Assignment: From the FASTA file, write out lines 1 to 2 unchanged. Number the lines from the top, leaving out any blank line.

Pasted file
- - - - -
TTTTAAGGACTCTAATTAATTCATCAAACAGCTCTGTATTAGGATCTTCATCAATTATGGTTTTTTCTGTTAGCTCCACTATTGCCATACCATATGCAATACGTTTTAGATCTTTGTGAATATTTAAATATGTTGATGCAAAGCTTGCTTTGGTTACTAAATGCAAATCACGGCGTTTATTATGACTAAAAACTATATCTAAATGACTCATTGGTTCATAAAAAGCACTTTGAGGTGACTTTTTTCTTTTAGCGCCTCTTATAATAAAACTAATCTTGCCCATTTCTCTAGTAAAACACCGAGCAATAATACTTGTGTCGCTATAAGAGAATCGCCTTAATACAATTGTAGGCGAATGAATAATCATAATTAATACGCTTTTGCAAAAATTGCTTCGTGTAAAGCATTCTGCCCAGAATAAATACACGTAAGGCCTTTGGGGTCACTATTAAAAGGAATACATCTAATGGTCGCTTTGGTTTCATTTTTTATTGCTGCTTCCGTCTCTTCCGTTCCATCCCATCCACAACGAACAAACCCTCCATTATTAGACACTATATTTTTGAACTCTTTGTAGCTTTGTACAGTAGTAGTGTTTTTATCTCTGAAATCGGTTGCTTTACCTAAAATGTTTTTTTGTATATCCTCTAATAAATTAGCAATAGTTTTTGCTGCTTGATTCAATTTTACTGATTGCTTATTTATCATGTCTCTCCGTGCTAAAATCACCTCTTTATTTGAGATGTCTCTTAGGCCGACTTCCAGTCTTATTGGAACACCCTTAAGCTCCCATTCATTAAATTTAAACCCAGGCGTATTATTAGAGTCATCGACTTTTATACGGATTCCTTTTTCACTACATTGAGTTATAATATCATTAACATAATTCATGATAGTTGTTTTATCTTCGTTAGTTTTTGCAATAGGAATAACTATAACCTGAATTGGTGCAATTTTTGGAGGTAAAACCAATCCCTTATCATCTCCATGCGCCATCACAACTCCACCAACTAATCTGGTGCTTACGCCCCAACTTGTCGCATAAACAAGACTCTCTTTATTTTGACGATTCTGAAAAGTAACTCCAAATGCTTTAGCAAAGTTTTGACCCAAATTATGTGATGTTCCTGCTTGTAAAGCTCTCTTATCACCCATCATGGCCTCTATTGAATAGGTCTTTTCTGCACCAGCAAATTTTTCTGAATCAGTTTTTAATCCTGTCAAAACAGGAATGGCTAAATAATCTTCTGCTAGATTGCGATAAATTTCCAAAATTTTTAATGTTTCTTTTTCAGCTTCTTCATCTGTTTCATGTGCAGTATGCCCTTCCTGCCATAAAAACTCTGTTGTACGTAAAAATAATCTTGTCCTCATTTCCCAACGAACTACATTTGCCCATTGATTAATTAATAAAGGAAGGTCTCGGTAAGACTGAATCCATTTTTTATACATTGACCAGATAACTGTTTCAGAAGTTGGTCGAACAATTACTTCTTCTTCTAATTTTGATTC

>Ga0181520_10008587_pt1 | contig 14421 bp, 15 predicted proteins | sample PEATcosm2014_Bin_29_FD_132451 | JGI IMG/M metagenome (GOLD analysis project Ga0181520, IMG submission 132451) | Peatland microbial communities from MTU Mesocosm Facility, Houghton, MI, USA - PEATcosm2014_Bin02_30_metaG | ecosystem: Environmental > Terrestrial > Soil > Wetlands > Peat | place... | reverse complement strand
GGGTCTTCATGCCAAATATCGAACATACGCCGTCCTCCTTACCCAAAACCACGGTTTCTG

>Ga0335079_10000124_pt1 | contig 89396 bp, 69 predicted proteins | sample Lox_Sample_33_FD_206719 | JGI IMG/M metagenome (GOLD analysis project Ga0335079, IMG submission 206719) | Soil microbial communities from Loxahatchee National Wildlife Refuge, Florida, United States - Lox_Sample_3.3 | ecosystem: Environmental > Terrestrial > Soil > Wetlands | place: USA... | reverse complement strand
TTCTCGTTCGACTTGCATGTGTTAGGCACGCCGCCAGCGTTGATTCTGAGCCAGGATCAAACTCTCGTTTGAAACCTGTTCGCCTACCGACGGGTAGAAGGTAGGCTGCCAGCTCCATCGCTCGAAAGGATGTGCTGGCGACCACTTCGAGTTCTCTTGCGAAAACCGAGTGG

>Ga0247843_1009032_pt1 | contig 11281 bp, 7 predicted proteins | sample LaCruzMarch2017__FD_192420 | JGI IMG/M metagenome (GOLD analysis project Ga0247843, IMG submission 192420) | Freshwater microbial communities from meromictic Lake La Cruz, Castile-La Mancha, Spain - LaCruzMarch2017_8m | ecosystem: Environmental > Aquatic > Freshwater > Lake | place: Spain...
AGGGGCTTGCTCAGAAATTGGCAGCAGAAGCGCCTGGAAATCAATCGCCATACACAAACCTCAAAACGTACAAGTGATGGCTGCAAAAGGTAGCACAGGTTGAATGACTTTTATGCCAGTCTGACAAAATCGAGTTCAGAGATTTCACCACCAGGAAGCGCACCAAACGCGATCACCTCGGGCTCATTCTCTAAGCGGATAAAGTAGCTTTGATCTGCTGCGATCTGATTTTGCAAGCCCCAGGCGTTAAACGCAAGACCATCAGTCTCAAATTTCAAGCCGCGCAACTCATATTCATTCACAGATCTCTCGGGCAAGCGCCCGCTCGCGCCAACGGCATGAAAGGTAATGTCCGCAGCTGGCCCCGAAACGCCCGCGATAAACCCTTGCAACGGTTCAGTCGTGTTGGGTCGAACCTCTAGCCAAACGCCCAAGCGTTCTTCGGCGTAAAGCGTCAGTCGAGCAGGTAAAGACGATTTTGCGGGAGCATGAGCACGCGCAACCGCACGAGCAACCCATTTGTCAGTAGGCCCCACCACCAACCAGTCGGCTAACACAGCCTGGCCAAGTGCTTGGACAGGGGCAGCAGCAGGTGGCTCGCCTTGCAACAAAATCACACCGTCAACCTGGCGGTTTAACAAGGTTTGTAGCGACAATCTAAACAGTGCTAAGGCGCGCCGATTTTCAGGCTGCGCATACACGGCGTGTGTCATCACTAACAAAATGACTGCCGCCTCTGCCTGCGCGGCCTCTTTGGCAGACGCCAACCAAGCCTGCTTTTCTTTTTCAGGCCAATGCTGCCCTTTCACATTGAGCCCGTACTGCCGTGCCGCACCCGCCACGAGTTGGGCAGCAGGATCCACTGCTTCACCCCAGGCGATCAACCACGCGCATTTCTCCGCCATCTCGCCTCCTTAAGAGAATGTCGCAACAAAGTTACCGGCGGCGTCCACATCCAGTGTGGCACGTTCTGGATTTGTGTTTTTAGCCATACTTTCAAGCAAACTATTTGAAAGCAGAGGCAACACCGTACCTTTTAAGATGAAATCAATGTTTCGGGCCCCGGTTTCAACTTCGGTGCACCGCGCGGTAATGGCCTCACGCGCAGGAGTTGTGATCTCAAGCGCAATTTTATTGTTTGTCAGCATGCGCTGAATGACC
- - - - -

TTTTAAGGACTCTAATTAATTCATCAAACAGCTCTGTATTAGGATCTTCATCAATTATGGTTTTTTCTGTTAGCTCCACTATTGCCATACCATATGCAATACGTTTTAGATCTTTGTGAATATTTAAATATGTTGATGCAAAGCTTGCTTTGGTTACTAAATGCAAATCACGGCGTTTATTATGACTAAAAACTATATCTAAATGACTCATTGGTTCATAAAAAGCACTTTGAGGTGACTTTTTTCTTTTAGCGCCTCTTATAATAAAACTAATCTTGCCCATTTCTCTAGTAAAACACCGAGCAATAATACTTGTGTCGCTATAAGAGAATCGCCTTAATACAATTGTAGGCGAATGAATAATCATAATTAATACGCTTTTGCAAAAATTGCTTCGTGTAAAGCATTCTGCCCAGAATAAATACACGTAAGGCCTTTGGGGTCACTATTAAAAGGAATACATCTAATGGTCGCTTTGGTTTCATTTTTTATTGCTGCTTCCGTCTCTTCCGTTCCATCCCATCCACAACGAACAAACCCTCCATTATTAGACACTATATTTTTGAACTCTTTGTAGCTTTGTACAGTAGTAGTGTTTTTATCTCTGAAATCGGTTGCTTTACCTAAAATGTTTTTTTGTATATCCTCTAATAAATTAGCAATAGTTTTTGCTGCTTGATTCAATTTTACTGATTGCTTATTTATCATGTCTCTCCGTGCTAAAATCACCTCTTTATTTGAGATGTCTCTTAGGCCGACTTCCAGTCTTATTGGAACACCCTTAAGCTCCCATTCATTAAATTTAAACCCAGGCGTATTATTAGAGTCATCGACTTTTATACGGATTCCTTTTTCACTACATTGAGTTATAATATCATTAACATAATTCATGATAGTTGTTTTATCTTCGTTAGTTTTTGCAATAGGAATAACTATAACCTGAATTGGTGCAATTTTTGGAGGTAAAACCAATCCCTTATCATCTCCATGCGCCATCACAACTCCACCAACTAATCTGGTGCTTACGCCCCAACTTGTCGCATAAACAAGACTCTCTTTATTTTGACGATTCTGAAAAGTAACTCCAAATGCTTTAGCAAAGTTTTGACCCAAATTATGTGATGTTCCTGCTTGTAAAGCTCTCTTATCACCCATCATGGCCTCTATTGAATAGGTCTTTTCTGCACCAGCAAATTTTTCTGAATCAGTTTTTAATCCTGTCAAAACAGGAATGGCTAAATAATCTTCTGCTAGATTGCGATAAATTTCCAAAATTTTTAATGTTTCTTTTTCAGCTTCTTCATCTGTTTCATGTGCAGTATGCCCTTCCTGCCATAAAAACTCTGTTGTACGTAAAAATAATCTTGTCCTCATTTCCCAACGAACTACATTTGCCCATTGATTAATTAATAAAGGAAGGTCTCGGTAAGACTGAATCCATTTTTTATACATTGACCAGATAACTGTTTCAGAAGTTGGTCGAACAATTACTTCTTCTTCTAATTTTGATTC

>Ga0181520_10008587_pt1 | contig 14421 bp, 15 predicted proteins | sample PEATcosm2014_Bin_29_FD_132451 | JGI IMG/M metagenome (GOLD analysis project Ga0181520, IMG submission 132451) | Peatland microbial communities from MTU Mesocosm Facility, Houghton, MI, USA - PEATcosm2014_Bin02_30_metaG | ecosystem: Environmental > Terrestrial > Soil > Wetlands > Peat | place... | reverse complement strand